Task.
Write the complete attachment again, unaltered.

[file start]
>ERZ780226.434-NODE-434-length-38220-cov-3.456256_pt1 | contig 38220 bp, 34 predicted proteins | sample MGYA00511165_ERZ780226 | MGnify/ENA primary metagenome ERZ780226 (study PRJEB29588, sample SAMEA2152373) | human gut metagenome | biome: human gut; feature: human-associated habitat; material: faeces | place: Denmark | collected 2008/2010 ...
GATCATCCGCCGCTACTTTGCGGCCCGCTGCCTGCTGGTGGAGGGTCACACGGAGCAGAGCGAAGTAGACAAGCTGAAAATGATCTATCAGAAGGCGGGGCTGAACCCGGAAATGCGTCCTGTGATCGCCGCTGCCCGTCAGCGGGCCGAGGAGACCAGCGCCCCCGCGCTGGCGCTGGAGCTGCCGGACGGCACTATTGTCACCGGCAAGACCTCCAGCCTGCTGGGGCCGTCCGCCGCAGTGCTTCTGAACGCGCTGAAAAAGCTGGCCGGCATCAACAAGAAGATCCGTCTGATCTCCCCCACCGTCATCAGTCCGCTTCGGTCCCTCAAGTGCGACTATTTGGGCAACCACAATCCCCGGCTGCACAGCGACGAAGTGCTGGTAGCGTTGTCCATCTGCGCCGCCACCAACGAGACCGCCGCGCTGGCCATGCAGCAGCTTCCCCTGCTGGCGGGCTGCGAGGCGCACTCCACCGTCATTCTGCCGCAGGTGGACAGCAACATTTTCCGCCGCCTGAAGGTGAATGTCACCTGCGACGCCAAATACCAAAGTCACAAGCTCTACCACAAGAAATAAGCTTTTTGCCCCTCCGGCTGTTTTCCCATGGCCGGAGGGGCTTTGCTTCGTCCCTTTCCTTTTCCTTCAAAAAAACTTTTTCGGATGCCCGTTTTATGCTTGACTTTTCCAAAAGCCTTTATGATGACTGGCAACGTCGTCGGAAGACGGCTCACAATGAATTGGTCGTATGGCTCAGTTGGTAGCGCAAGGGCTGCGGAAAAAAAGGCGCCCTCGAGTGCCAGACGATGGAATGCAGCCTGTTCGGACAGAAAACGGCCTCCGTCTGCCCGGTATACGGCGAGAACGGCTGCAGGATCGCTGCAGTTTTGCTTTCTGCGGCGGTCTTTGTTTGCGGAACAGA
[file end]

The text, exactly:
>ERZ780226.434-NODE-434-length-38220-cov-3.456256_pt1 | contig 38220 bp, 34 predicted proteins | sample MGYA00511165_ERZ780226 | MGnify/ENA primary metagenome ERZ780226 (study PRJEB29588, sample SAMEA2152373) | human gut metagenome | biome: human gut; feature: human-associated habitat; material: faeces | place: Denmark | collected 2008/2010 ...
GATCATCCGCCGCTACTTTGCGGCCCGCTGCCTGCTGGTGGAGGGTCACACGGAGCAGAGCGAAGTAGACAAGCTGAAAATGATCTATCAGAAGGCGGGGCTGAACCCGGAAATGCGTCCTGTGATCGCCGCTGCCCGTCAGCGGGCCGAGGAGACCAGCGCCCCCGCGCTGGCGCTGGAGCTGCCGGACGGCACTATTGTCACCGGCAAGACCTCCAGCCTGCTGGGGCCGTCCGCCGCAGTGCTTCTGAACGCGCTGAAAAAGCTGGCCGGCATCAACAAGAAGATCCGTCTGATCTCCCCCACCGTCATCAGTCCGCTTCGGTCCCTCAAGTGCGACTATTTGGGCAACCACAATCCCCGGCTGCACAGCGACGAAGTGCTGGTAGCGTTGTCCATCTGCGCCGCCACCAACGAGACCGCCGCGCTGGCCATGCAGCAGCTTCCCCTGCTGGCGGGCTGCGAGGCGCACTCCACCGTCATTCTGCCGCAGGTGGACAGCAACATTTTCCGCCGCCTGAAGGTGAATGTCACCTGCGACGCCAAATACCAAAGTCACAAGCTCTACCACAAGAAATAAGCTTTTTGCCCCTCCGGCTGTTTTCCCATGGCCGGAGGGGCTTTGCTTCGTCCCTTTCCTTTTCCTTCAAAAAAACTTTTTCGGATGCCCGTTTTATGCTTGACTTTTCCAAAAGCCTTTATGATGACTGGCAACGTCGTCGGAAGACGGCTCACAATGAATTGGTCGTATGGCTCAGTTGGTAGCGCAAGGGCTGCGGAAAAAAAGGCGCCCTCGAGTGCCAGACGATGGAATGCAGCCTGTTCGGACAGAAAACGGCCTCCGTCTGCCCGGTATACGGCGAGAACGGCTGCAGGATCGCTGCAGTTTTGCTTTCTGCGGCGGTCTTTGTTTGCGGAACAGA